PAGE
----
It sounds like you have made pretty good progress in your 7 months - I have at least a year to work on this, so I think it's worth it for me to try. I do like learning new languages, and it will be something concrete to do while I'm waiting. Maybe I'll just get the 101 and EZ programs to start, and then if I'm at the point where I can progress I can always buy the other ones then.

Thanks for the info - and it helps to know that someone else is working on the language too. If I get discouraged I'll just remind myself, "Hey, Heather did it, so get going." :-)


Anonymous said...

Does the program help with writing the language? I'm sponsoring a child in Ethiopia and while I will never speak to him, i would like to learn how to write his language and it looks to be in syllables. If i wrote their words as we understand them, would they? Like if we wrote ewedeshalo would they know that means I love you? Or would the characters be necesary.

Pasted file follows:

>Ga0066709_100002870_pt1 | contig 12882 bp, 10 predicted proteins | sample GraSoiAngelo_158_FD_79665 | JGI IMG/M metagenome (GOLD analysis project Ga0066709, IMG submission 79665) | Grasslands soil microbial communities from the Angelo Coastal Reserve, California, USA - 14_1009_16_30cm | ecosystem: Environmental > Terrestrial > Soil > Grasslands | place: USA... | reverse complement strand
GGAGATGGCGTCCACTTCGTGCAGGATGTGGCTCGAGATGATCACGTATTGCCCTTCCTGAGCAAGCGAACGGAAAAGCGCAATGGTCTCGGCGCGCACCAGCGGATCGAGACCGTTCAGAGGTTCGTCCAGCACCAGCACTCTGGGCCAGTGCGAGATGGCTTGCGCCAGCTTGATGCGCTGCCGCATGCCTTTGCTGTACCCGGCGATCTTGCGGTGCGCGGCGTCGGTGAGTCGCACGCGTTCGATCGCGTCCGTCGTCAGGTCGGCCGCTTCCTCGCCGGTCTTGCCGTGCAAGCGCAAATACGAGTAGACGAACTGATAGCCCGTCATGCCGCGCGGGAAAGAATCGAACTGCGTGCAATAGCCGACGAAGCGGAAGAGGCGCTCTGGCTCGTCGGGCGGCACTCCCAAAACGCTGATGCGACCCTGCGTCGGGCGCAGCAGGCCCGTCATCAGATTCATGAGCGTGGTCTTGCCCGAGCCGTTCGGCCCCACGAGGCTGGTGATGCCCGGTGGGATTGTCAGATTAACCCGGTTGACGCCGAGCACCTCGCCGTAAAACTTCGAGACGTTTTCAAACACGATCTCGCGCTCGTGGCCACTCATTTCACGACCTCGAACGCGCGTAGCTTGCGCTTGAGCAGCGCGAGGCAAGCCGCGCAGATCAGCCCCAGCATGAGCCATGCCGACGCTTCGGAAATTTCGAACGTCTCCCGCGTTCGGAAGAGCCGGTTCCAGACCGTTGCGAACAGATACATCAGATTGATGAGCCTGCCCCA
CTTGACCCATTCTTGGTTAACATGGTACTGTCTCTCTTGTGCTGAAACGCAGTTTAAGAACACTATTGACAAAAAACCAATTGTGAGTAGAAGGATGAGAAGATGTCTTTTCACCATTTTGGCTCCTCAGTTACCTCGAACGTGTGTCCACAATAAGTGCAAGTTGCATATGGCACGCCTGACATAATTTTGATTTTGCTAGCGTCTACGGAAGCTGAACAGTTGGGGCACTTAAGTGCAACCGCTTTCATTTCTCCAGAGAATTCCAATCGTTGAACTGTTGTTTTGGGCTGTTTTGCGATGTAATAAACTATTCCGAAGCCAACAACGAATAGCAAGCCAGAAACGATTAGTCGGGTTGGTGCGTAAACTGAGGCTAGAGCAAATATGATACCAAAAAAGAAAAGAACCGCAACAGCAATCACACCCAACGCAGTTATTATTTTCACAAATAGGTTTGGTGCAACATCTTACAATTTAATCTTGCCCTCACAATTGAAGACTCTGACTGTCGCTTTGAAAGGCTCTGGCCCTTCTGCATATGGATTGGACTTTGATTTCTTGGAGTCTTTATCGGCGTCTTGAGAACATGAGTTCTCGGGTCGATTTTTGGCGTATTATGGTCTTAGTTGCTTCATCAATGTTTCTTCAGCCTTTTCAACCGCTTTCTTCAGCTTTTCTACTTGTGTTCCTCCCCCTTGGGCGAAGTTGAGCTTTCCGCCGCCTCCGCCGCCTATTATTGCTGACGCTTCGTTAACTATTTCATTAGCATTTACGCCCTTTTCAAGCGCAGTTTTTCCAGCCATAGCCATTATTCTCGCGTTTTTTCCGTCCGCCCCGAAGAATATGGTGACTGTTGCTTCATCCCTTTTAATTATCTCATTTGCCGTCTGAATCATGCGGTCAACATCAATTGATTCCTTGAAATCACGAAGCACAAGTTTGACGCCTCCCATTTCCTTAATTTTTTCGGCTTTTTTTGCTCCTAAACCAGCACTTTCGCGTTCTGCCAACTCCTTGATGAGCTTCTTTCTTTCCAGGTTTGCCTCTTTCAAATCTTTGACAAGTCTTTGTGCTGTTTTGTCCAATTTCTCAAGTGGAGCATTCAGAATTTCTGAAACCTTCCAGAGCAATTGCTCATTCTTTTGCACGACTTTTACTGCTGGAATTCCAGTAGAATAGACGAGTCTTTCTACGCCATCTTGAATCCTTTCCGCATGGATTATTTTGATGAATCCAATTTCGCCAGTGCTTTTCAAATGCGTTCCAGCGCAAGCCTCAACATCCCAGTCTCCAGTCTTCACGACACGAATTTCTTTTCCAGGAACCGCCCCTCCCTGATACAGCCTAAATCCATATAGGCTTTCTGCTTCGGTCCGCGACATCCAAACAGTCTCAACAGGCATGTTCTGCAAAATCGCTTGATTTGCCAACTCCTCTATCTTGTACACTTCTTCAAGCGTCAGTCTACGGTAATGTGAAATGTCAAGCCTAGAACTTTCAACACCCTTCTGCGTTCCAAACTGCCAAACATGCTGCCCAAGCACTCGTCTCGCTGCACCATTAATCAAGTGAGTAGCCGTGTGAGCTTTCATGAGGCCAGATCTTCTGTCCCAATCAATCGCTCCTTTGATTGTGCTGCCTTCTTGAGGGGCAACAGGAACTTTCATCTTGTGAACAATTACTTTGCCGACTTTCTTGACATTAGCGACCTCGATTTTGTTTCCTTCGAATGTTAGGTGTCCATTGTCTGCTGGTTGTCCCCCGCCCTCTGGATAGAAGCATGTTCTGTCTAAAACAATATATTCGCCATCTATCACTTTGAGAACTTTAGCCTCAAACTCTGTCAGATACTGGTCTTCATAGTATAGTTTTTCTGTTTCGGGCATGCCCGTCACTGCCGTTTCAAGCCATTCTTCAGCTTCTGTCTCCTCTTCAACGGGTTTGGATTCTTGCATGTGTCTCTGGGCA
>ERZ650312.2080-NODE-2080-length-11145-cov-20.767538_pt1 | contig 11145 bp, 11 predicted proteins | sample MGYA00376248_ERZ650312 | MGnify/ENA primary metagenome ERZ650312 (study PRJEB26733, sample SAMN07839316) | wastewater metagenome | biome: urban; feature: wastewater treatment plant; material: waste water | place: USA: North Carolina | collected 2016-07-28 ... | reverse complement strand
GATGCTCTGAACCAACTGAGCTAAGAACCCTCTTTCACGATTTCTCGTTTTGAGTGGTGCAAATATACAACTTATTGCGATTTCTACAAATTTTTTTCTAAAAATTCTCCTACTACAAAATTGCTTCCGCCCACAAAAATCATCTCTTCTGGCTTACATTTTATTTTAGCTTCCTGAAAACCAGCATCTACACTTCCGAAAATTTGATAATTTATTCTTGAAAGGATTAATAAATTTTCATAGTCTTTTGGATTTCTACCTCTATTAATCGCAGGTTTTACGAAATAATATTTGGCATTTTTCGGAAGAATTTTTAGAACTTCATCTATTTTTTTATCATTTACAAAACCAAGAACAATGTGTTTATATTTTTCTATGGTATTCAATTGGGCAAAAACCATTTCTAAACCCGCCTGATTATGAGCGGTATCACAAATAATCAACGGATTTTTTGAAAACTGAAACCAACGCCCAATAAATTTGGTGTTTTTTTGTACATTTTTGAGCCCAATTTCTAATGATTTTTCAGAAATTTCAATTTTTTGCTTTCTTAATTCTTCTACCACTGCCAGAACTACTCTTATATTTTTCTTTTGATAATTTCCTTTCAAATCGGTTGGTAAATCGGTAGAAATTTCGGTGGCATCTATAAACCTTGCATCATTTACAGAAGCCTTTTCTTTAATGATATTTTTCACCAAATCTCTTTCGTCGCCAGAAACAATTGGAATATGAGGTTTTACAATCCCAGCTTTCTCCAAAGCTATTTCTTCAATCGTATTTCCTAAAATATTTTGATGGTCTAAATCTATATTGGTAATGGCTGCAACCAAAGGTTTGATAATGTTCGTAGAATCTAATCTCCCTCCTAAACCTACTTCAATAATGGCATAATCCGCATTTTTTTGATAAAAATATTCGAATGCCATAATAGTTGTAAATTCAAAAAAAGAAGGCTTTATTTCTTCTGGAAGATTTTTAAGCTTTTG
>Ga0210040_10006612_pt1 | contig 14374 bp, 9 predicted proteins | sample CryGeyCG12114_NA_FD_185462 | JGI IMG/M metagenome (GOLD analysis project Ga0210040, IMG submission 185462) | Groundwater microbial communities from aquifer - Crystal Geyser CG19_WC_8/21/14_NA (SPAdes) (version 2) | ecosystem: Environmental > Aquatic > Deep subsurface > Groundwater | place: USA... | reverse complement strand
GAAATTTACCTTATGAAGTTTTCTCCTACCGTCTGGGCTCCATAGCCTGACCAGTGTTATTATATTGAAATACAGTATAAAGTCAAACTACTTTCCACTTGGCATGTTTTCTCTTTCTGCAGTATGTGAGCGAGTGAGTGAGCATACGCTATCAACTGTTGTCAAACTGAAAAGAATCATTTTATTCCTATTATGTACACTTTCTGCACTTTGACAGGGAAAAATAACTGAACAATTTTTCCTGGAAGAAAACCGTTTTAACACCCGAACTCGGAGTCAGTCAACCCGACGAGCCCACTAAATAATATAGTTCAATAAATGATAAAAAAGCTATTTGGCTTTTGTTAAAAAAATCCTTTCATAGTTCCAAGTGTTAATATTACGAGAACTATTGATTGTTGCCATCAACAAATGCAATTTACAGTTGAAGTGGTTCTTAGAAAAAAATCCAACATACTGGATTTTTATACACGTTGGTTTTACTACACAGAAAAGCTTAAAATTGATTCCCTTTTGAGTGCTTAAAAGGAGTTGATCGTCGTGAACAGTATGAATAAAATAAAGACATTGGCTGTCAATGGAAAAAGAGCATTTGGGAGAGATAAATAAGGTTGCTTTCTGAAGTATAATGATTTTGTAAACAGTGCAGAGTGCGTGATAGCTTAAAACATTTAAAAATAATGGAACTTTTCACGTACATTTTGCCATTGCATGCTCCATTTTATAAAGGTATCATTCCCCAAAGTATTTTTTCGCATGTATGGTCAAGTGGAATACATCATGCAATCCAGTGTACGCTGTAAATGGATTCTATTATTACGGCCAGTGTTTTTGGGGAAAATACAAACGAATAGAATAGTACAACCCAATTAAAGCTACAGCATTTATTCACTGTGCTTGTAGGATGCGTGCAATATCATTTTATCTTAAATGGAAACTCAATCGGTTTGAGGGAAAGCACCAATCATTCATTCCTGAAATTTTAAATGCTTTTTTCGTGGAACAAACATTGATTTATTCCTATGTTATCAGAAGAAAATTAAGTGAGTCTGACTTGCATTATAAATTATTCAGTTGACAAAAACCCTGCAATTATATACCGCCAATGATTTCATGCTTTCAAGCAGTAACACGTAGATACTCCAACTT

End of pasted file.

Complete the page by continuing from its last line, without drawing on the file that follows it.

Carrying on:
Anonymous said...

It's great to hear that you're dedicated to learning Amharic, or as we Ethiopians call it Amharigna, so as to teach your kids.
My advice to you is to look for an Ethiopian restaurant in your vicinity (believe me, there are a many through out the country) via internet. Friend the owners, I'm sure they would love to help you out in learning the language. Hope this helps.

God Luck,
(in amharic --> Melkam Idel)

John Moxford said...

Learning amharic has never been made easier. I came across this wonderful resource that helps you learn amharic in the fastest and easiest way. Check this out